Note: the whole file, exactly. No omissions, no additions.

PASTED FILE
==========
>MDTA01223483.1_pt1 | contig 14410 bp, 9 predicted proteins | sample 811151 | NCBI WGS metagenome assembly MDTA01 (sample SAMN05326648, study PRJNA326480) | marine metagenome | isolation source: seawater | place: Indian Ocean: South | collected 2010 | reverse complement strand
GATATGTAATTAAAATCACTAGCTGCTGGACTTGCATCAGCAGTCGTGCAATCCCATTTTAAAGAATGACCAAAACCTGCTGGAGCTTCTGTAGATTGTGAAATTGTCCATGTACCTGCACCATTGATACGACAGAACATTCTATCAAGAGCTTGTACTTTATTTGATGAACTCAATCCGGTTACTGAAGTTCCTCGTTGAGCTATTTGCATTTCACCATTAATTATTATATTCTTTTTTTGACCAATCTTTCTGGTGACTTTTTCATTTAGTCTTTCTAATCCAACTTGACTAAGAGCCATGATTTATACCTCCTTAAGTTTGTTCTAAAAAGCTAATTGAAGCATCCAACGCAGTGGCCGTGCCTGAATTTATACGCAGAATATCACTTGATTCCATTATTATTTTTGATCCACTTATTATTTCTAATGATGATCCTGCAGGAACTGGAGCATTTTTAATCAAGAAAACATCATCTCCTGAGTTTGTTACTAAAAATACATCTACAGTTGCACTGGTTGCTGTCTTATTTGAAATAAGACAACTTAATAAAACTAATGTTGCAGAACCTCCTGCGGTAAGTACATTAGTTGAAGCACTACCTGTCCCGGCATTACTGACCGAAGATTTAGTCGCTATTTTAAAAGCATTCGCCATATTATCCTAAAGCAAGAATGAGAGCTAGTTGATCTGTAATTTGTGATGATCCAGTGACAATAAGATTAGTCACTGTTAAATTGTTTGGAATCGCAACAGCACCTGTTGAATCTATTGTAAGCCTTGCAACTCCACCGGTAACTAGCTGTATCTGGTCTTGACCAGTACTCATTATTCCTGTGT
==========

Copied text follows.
>MDTA01223483.1_pt1 | contig 14410 bp, 9 predicted proteins | sample 811151 | NCBI WGS metagenome assembly MDTA01 (sample SAMN05326648, study PRJNA326480) | marine metagenome | isolation source: seawater | place: Indian Ocean: South | collected 2010 | reverse complement strand
GATATGTAATTAAAATCACTAGCTGCTGGACTTGCATCAGCAGTCGTGCAATCCCATTTTAAAGAATGACCAAAACCTGCTGGAGCTTCTGTAGATTGTGAAATTGTCCATGTACCTGCACCATTGATACGACAGAACATTCTATCAAGAGCTTGTACTTTATTTGATGAACTCAATCCGGTTACTGAAGTTCCTCGTTGAGCTATTTGCATTTCACCATTAATTATTATATTCTTTTTTTGACCAATCTTTCTGGTGACTTTTTCATTTAGTCTTTCTAATCCAACTTGACTAAGAGCCATGATTTATACCTCCTTAAGTTTGTTCTAAAAAGCTAATTGAAGCATCCAACGCAGTGGCCGTGCCTGAATTTATACGCAGAATATCACTTGATTCCATTATTATTTTTGATCCACTTATTATTTCTAATGATGATCCTGCAGGAACTGGAGCATTTTTAATCAAGAAAACATCATCTCCTGAGTTTGTTACTAAAAATACATCTACAGTTGCACTGGTTGCTGTCTTATTTGAAATAAGACAACTTAATAAAACTAATGTTGCAGAACCTCCTGCGGTAAGTACATTAGTTGAAGCACTACCTGTCCCGGCATTACTGACCGAAGATTTAGTCGCTATTTTAAAAGCATTCGCCATATTATCCTAAAGCAAGAATGAGAGCTAGTTGATCTGTAATTTGTGATGATCCAGTGACAATAAGATTAGTCACTGTTAAATTGTTTGGAATCGCAACAGCACCTGTTGAATCTATTGTAAGCCTTGCAACTCCACCGGTAACTAGCTGTATCTGGTCTTGACCAGTACTCATTATTCCTGTGT